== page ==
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September 21st, 2010

140 Characters Conference- Finding Voice and Learning from Individuals on Twitter

On September 14 I had the pleasure of speaking at the 140 Characters Conference in Boston, conceived and hosted by Jeff Pulver. I was fortunate to be invited to speak to the crowd of 400 – my topic was “finding your voice.” In a nutshell, while we love to measure followers, engagement and content, the quantitative data is fed by the qualitative- the actual content, which is in turn fed by a confident, consistent voice, setting expectations for persona, tone, language and frequency. I laid out a few simple “tent poles” for voice:

  • Forget Twitter – Voice is platform independent, reaching across all communications channels
  • Know who you are – In PR, the first move with a client is often to conduct messaging sessions – a company (or person) must know their core values and be able to express them in easy-to-understand language before expressing it anywhere
  • Be consistent – This isn’t just about repeating “talking points,” but also being consistent in tone and frequency to create expectations of what you talk about, how you talk about it and when and where you will be to talk about it
  • Be aware of  context – A Tweet- or any message- does not appear in a vacuum. Know what is going on around you, what events are taking place, to whom you are speaking, what either media is attached to your message, and adjust your consistency points accordingly.

Here is a quick rundown of the Twitter voice “archetypes” I mentioned- by no means meant to be an authoritative or complete list, but is based on my own observations with uinput from friends and colleagues:

  • “Corporation with Personality” – This, of course, is the cliche gold standard of corporate social media voice. Rather than being “Soul-Free Megacorp,” giving hints of real people behind the curtain humanizes corporate presence and makes them more approachable. The example I gave (staying away from clients), was eHarmony’s @eHarmony_Jack. Most obvious is the use of an individual’s name in the Twitter ID, but the actual lTwitter stream bears this out. Doesn’t it make sense for an online matchmaking company to have a personal touch, wherever they communicate?
  • “Bot” – Social media consultants are supposed to shin the feed-spewing “bot.” However, consider the success of Woot,.com on Twitter (@woot)- they are straight-up bot, and very successful at it. Why? They created an expectation, and delivered on it. That doesn’t mean they can’t do more, but I nearly clicked on the Sandisk Sansa Fuze offer ($34.99!)  as I write this.
  • “Helper” – Yes, this is the customer service side, endlessly personified by @comcastcares. I went with another overused example, Best Buy (particularly Coral, who helped me out recently). Best Buy shows the ability to go cross-platform (using email and – gasp!- telephone to communicate with customers and store managers), and cross-company, calling out- publicly on Twitter- product manufacturers to jump in and help, rather than throwing out a toll-free number and ducking.
  • “Personality with Corporate” – Love or hate the term personal brand is a powerful weapon for individuals who create their own online voice. This person lends their own well-tended social media channels to employers and clients, a two-way street that requires agreement on behaviors and ownership. I singled out my friend Scott Monty who lends his channels, particularly Twitter, to Ford Motor, but this is where anyone’s  individual participation meets their “9 to 5” world, further humanizing a corporate brand, while boosting the credibly (if used correctly) of the individual’s.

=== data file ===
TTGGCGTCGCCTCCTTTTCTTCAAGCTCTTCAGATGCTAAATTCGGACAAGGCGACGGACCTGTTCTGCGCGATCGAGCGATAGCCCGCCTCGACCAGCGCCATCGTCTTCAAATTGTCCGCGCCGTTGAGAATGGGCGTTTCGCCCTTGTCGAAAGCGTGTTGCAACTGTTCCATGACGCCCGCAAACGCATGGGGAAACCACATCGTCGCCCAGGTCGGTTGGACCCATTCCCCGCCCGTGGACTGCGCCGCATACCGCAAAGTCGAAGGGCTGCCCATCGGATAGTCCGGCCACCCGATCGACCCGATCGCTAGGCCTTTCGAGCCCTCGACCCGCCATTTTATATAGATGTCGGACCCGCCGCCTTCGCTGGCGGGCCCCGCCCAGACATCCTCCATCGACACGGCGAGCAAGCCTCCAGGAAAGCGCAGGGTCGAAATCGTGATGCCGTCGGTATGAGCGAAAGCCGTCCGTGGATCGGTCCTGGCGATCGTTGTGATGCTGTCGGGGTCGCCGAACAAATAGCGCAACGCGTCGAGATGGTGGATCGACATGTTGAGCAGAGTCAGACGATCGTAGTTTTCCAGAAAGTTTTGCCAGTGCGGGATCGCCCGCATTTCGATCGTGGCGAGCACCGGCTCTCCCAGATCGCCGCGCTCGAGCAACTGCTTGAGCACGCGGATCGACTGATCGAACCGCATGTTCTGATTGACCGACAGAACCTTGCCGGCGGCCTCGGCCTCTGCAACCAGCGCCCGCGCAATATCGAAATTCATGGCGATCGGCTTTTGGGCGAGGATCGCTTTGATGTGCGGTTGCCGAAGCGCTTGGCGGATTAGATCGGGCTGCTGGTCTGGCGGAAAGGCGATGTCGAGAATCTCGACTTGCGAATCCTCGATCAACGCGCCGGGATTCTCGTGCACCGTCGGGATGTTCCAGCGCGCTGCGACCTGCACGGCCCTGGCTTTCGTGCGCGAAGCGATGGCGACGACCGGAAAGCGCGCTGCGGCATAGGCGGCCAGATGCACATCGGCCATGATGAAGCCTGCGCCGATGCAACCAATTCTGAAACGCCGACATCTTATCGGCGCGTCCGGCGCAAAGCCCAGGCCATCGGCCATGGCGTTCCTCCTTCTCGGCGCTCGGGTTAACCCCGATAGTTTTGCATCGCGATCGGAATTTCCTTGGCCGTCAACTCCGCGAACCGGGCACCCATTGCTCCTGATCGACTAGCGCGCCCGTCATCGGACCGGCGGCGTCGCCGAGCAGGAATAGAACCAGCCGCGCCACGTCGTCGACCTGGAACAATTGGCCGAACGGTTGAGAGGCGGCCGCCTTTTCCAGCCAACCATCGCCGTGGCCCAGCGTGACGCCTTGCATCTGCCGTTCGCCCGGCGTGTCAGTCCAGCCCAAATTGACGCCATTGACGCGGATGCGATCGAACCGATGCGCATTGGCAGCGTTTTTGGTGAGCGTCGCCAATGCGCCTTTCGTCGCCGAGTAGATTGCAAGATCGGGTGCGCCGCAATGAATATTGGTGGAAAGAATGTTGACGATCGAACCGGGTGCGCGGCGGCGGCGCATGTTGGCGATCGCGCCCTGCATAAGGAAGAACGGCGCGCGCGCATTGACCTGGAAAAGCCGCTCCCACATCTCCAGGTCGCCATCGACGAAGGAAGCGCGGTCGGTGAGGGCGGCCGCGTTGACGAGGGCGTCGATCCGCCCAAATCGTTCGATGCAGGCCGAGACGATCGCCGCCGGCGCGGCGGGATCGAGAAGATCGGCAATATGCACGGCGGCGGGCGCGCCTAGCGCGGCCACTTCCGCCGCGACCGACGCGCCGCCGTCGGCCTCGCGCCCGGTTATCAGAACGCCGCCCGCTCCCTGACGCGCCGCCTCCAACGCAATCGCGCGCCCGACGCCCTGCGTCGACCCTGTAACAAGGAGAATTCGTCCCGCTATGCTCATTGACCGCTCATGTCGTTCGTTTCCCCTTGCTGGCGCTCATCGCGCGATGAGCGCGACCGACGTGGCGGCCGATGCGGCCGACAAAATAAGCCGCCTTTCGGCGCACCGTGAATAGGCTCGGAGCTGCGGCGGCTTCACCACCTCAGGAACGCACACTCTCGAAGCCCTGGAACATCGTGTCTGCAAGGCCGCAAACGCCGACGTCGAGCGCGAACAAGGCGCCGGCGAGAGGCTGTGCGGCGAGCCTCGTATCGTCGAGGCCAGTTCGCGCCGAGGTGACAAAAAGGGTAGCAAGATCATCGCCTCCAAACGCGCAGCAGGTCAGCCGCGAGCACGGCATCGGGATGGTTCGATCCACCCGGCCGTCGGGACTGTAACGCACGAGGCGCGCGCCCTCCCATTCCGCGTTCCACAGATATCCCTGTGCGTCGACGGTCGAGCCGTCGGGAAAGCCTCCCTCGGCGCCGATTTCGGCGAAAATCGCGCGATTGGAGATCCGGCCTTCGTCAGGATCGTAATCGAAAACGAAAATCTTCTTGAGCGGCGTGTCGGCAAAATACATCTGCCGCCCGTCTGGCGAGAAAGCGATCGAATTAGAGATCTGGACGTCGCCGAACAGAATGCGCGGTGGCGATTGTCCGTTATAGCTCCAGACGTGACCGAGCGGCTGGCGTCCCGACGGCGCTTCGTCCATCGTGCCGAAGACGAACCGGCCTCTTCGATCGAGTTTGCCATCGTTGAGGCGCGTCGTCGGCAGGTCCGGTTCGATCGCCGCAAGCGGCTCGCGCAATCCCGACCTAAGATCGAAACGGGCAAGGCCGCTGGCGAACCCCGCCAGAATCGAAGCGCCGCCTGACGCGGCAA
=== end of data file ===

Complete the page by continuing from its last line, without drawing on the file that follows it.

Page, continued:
• “Lurker” – The starting point for any Twitter presence. We encourage any company to graduate from lurking to participation, but will not discourage them through disparagement.

The 140 Characters Conference was long on individual characters- I worried that my talk was too corporate-focused, but the truth is that the need to find voice is advice for the individual as well. I also believe companies- even large companies- can learn something from successful individual Twitterers.

Here are a few favorite examples:

Alicia Staley (@stales) Reminds us that passion, not to mention life-altering events, can inform our voice. What is your mission? For this three-time cancer survivor, it is to connect people with questions about cancer to improve their lives, treatment and knowledge

Lane Sutton (@kidcriticusa) Before we contemplate the potential horror of the existence of a 13 year-old “social media consultant,” consider the maturity, confidence, and willingness to learn of a new entrepreneur. I take from a Tweeter like Lane the reminder that a confidence belying your experience combined with a willingness to ask questions and learn from the rest of the industry are effective tools.

Amanda Palmer (@amandapalmer) Takes a business (in this case a musical career) predicated on constant activity and takes it to the the extreme dictated by Twitter “What am I doing now?” what’s more important is that a person involved in popular entertainment can engage a fan base without treating them like idiots or cattle.

Video interviews with some of the individuals who presented may be found here at the BostonTweetup blog.

Amanda Palmer and John Daly of the Boston Police Department, courtesy of Alan Weinkrantz and the 140 Characters Conference

About the Author
Doug Haslam is a Supervisor on the Voce Connect Client Services team, managing client programs and developing strategy. In addition to Voce Nation, Doug writes his own personal blog and you can find him on Twitter as @dough.

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